On the recognition of goats
Sunday 7th April
We took an internal flight from Abuja to Jalingo today, a little fixed wing 45 seater plane from an airline confusingly called ‘Overland’, but the plane did not just taxi all the way there as the nomenclature suggests. I’m not scared of flying particularly, though the ascent and descent always make me feel a little nauseated. But these little planes really do emphasise quite how laughably ludicrous a concept flying really is. So little fuselage and a few stubby wings between you and two miles of empty air. We only went up to about 10,000 feet, so you could see the ground clearly all the way through the hour-long flight. A flight fortified with a tepid glass of water and what my mum calls ‘worthy’ biscuits, in that you hope they are doing you good because there is literally no other reason to eat them. The savannah seen from the air was mostly scrubby bushes and the meanders of what I initially thought were roads but then realised as we came in to land, were actually dried up rivers. Though conveniently now used as tracks by people and goats. Now we are in a more rural place, I’ve also started playing a game which Muhammad has called, affectionately mocking, ‘Phoebe’s goatsheep game’. In which I try to guess if the quadruped wandering idly into the road, as our seatbeltless pick-up truck screeches to an emergency stop, is a goat or a sheep. I have a 50%-win rate – so no better than blind luck thus far. It is harder than you would think.
I’m getting to know Muhammad better than I did when we were students together as we have a lot more time to talk. We have had some fascinating conversations and he really helps me think. His training was medical school then public health – a career path usually light on philosophy and ideology. So, by trying to explain ideological and anthropological concepts to his supremely intelligent mind, I see the flaws in my own patterns of understanding. The discussion about anarchism today was particularly telling. I explained the basic concepts and he said; “Yes of course that is right. But how do you get a community there, given the existing structures?” – the particularly uncomfortable anarchist question and one which has led many down the path of ‘smash it all to pieces to start again’. I have no answers to this.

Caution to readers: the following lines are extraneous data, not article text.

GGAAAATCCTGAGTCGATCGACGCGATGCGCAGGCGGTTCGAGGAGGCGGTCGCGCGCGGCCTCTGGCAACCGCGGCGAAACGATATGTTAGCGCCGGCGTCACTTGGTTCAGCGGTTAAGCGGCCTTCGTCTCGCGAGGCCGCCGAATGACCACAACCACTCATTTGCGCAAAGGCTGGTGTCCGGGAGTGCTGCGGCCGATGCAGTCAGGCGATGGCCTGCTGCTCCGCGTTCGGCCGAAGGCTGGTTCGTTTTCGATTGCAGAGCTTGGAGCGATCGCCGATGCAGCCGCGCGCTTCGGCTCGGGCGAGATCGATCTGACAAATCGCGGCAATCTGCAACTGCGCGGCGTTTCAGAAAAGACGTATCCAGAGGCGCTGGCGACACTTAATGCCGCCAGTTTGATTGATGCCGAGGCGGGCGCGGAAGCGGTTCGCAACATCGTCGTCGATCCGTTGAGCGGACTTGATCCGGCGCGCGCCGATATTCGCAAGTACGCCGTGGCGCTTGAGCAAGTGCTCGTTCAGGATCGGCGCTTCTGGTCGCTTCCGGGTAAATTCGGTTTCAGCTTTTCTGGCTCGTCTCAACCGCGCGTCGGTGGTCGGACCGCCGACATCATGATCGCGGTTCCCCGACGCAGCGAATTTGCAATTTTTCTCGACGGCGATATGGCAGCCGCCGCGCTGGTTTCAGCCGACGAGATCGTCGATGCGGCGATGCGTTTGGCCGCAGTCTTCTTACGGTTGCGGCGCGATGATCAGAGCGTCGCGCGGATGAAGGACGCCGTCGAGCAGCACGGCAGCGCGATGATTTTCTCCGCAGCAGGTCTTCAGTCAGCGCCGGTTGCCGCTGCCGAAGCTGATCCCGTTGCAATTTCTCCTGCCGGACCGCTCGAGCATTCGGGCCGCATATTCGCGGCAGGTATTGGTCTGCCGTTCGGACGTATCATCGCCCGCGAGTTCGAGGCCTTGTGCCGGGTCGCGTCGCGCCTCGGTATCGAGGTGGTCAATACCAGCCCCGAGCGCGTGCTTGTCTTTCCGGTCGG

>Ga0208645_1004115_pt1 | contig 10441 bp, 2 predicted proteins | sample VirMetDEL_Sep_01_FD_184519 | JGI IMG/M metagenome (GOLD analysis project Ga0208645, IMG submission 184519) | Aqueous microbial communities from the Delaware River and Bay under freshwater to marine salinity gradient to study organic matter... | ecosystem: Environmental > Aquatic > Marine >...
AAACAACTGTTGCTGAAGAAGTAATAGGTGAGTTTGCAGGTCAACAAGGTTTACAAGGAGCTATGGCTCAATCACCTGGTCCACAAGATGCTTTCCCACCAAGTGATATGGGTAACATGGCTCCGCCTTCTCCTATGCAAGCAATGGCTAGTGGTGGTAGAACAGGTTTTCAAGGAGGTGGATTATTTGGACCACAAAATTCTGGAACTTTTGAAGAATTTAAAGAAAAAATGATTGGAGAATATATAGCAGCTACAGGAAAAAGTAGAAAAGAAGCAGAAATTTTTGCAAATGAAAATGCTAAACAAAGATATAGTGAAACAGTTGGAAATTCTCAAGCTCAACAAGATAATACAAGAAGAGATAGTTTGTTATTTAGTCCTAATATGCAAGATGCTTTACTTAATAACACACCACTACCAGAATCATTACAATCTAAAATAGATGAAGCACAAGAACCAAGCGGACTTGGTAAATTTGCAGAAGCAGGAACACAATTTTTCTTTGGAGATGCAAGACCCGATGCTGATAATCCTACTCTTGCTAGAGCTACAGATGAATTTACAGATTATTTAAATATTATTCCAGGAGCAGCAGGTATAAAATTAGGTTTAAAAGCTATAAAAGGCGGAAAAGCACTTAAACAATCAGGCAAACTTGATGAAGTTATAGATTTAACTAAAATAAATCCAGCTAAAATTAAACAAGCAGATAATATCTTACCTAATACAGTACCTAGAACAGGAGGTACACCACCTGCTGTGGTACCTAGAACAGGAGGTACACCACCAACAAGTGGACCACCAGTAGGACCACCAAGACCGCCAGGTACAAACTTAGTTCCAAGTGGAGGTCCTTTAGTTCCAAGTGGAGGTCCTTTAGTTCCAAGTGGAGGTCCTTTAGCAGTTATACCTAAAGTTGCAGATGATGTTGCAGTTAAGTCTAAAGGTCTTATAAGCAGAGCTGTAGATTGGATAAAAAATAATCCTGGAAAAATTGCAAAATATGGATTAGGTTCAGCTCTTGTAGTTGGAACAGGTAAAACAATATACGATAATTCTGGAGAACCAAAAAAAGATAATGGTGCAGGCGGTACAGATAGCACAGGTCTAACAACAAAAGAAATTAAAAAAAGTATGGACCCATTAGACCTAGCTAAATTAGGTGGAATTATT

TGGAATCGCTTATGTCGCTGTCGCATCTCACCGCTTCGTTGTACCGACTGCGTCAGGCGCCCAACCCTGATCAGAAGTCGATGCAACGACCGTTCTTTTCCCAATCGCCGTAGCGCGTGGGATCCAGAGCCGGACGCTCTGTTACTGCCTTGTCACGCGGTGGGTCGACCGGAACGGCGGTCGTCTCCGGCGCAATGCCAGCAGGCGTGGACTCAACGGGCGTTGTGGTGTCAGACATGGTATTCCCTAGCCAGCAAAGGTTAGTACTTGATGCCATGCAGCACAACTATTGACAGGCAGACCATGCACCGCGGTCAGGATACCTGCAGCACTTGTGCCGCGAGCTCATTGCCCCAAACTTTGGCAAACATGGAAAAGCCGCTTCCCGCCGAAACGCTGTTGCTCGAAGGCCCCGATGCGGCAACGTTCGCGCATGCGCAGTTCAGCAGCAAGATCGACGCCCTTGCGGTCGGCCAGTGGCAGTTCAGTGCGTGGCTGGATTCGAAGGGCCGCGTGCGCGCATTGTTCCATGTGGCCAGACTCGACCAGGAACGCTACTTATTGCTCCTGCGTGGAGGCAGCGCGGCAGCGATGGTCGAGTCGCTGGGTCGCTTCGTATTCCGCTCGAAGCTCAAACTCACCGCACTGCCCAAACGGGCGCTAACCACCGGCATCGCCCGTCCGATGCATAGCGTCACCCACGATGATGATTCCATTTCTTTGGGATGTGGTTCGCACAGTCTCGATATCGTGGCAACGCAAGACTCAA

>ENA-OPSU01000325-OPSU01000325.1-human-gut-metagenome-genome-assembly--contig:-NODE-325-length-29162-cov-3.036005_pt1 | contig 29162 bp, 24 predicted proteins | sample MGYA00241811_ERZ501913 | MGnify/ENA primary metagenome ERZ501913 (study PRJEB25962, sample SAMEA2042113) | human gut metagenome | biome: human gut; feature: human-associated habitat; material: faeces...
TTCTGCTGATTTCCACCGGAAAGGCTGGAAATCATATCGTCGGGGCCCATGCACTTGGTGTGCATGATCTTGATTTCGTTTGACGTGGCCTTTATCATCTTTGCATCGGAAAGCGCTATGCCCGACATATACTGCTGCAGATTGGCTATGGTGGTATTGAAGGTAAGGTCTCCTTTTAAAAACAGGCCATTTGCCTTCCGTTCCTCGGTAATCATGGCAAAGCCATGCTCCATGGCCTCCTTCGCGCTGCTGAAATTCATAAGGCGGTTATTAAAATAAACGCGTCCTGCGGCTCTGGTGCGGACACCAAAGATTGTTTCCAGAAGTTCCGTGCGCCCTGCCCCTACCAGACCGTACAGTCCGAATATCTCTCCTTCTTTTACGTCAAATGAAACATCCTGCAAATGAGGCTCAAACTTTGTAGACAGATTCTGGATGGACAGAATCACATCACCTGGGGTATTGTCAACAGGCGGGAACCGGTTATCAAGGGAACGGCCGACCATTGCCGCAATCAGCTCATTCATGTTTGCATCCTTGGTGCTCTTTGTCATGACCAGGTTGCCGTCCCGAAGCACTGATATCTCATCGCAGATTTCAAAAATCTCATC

He’s also the only person who has ever made me feel less self-hatred about my medical colonialist tendencies. His gentle way of explaining the detail of Nigeria’s history; of the complex machinations of the warring ethnic groups, the incompetent oversight of the bungling British and the effect of the civil war has made me see things in a much less linear way. It has helped me to understand that accountability for one’s privilege is not the same as guilt for a past that one had no control over. Nor guilt for a global state of affairs in which one is only a tiny lizard in a vast jungle, for that matter.